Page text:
Anishinabek Nation kicks off Treaties Recognition Week with new online treaty education resources for everyone

Anishinabek Nation Grand Council Chief Reg Niganobe says that the Anishinabek Nation remains committed to its part in treaty education in Ontario as the sixth year of celebrating Treaties Recognition Week goes underway.   

He welcomes all to celebrate the recent launch of Ezhi-nawending: How We Are Related online elementary treaty education resource and a similar project for secondary students that will become available next spring.

“Treaties are the foundational documents of Canada,” states Anishinabek Nation Grand Council Chief Reg Niganobe. “Treaties are equal to the Constitution and are enshrined within. To move forward as a Nation, both must be upheld and honoured to their full spirit and intent. Anishinabek Nation is proud to provide accessible teaching tools to facilitate the process. Learn more about the Treaties today to build a better future.” 

Treaty educator Kelly Crawford is working once again with Frame Sequence Photography to build on the secondary school teacher’s kit: Gdoo-Sastamoo Kii Mi: Understanding our Nation to Nation Relationship and connect to the Ontario Curriculum for a co-education journey through the development of another online education resource.  All education resources produced by the Anishinabek Nation are made for everyone to learn from – not just First Nations students and teachers.

“This online resource will guide students in learning about Turtle Island, Worldview, Wampum, Contact, Treaty Relationships, Land Disputes and the Future,” states Crawford. “Based on Gdoo-Sastamoo Kii Mi, the resource will support secondary students and teachers in a virtual world connected to the Ontario Curriculum.”

The new online education resource for secondary students will be available in spring 2022.

“It is important for the history of our treaties to be taught to all learners from very early on so that they have a better understanding of challenges and issues Indigenous people face largely attributed to treaties not being upheld,” says Anishinabek Nation Southeast Regional Deputy Grand Council Chief and Education Portfolio Holder James Marsden. “These resources are an excellent stepping stone in a student’s learning journey.”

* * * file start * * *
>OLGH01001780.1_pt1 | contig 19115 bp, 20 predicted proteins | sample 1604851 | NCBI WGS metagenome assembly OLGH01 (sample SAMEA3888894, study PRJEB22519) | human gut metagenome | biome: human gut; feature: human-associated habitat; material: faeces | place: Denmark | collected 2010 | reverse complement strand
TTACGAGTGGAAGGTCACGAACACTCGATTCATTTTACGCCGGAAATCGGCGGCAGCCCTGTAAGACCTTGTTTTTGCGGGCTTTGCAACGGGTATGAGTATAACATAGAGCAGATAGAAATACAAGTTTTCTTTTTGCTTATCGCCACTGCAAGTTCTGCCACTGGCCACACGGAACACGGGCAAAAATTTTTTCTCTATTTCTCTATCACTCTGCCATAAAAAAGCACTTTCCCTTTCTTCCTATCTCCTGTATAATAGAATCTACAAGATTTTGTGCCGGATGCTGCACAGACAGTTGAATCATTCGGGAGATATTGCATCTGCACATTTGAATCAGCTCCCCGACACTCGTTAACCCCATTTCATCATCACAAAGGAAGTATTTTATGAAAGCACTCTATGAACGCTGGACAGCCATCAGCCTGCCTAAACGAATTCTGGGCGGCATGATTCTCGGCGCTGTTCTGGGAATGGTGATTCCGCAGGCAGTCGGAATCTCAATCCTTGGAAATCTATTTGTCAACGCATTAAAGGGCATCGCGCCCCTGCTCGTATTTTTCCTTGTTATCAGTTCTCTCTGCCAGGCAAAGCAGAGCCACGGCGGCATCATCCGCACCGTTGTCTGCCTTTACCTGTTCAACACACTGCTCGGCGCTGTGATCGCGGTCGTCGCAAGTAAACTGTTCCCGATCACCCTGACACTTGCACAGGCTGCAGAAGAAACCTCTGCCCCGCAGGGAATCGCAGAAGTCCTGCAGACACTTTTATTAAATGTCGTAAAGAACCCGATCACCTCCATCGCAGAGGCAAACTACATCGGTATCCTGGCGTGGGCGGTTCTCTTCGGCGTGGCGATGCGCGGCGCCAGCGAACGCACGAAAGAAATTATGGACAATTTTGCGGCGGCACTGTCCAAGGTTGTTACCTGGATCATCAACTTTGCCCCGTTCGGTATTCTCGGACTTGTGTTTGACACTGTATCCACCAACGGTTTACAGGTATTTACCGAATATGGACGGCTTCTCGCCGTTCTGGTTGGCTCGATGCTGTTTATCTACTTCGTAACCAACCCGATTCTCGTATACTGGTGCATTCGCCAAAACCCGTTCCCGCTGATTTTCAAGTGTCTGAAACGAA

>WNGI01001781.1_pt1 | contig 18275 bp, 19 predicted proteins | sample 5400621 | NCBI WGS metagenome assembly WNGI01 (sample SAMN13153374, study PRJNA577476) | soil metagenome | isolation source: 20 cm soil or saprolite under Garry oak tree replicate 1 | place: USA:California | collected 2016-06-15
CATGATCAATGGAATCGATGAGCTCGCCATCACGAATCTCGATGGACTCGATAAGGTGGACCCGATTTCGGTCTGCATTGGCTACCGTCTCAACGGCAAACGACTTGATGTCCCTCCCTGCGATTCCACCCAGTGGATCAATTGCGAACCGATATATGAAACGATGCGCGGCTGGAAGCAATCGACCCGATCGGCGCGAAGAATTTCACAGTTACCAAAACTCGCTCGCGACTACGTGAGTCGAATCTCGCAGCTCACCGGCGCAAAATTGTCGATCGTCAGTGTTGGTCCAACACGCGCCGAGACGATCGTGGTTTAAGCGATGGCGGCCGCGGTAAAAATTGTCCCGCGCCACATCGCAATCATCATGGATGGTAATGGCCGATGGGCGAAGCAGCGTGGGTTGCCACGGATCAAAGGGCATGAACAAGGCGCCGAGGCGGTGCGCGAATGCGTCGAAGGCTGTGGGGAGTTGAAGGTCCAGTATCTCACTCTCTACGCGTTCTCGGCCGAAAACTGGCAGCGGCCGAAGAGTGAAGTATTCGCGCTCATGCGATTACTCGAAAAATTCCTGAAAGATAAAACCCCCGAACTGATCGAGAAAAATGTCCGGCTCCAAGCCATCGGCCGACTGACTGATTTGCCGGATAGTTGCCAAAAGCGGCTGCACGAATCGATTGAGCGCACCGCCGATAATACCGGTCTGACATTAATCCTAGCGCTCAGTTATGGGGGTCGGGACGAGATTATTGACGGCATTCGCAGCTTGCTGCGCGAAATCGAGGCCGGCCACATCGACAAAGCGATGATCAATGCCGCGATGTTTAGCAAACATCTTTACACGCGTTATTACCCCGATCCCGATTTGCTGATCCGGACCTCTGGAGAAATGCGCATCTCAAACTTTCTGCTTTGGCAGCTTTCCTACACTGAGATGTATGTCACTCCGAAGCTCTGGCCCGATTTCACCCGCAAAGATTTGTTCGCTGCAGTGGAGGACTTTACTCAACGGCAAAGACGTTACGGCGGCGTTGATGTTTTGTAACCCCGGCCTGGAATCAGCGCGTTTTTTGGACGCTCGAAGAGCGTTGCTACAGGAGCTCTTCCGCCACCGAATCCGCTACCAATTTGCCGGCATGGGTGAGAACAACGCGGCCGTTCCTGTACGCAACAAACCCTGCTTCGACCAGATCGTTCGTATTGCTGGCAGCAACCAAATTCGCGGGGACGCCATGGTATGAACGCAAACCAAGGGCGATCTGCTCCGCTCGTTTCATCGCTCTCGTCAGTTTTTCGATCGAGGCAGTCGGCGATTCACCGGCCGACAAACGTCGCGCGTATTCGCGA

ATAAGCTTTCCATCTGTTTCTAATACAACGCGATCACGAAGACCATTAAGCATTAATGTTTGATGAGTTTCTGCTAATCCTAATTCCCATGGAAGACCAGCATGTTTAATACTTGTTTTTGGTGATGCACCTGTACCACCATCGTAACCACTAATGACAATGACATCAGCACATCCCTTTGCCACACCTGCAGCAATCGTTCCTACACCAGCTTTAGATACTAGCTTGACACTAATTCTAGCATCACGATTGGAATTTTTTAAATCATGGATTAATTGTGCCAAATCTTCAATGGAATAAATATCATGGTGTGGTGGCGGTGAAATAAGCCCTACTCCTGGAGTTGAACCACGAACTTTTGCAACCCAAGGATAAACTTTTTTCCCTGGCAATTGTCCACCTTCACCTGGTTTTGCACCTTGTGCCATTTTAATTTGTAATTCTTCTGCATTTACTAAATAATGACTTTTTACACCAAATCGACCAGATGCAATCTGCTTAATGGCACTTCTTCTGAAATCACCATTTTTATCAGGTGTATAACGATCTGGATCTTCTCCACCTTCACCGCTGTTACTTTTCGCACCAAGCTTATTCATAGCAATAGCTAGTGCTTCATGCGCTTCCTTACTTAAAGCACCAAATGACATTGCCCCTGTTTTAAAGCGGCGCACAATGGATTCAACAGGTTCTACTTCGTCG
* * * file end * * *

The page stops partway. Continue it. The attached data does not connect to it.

As part of Treaties Recognition Week and public education, Anishinabek Nation Children’s Commissioner Ogimaa Duke Peltier explores the importance of honouring treaties.

“Treaties are the fabric and the foundation of this territory — of the Great Lakes region. And as a treaty partner, the Crown must commit to implementing the full spirit and intent of what our ancestors had agreed upon,” states Anishinabek Nation Children’s Commissioner Duke Peltier. “Treaties are real, they’re living, and they need to be implemented. A good place to start teaching this is in the classroom with our youngest learners. The ministries of education have an opportunity to include the true histories of this country as part of their curriculum.”

Minister of Indigenous Affairs Ontario Greg Rickford acknowledges the importance of treaty education. 

“Anishinabek Nation should be proud of their leadership in continuing to develop education resources to increase awareness and understanding of treaty rights and the relevance they hold today,” says Minister Rickford. “Fostering treaty education helps make modern treaty relationships real and meaningful for Indigenous and non-Indigenous peoples alike.”

The Anishinabek Nation will continue to observe Treaties Recognition Week from November 1-5 by sharing information and resources virtually through their social media and the Anishinabek News.

Relevant links:

·        Ezhi-Nawending: How We Are Related

·        Gdoo-Sastamoo Kii Mi: Understanding our Nation to Nation Relationship online resource teaser video

The Anishinabek Nation is a political advocate for 39 member First Nations across Ontario, representing approximately 65,000 citizens.  The Anishinabek Nation is the oldest political organization in Ontario and can trace its roots back to the Confederacy of Three Fires, which existed long before European contact.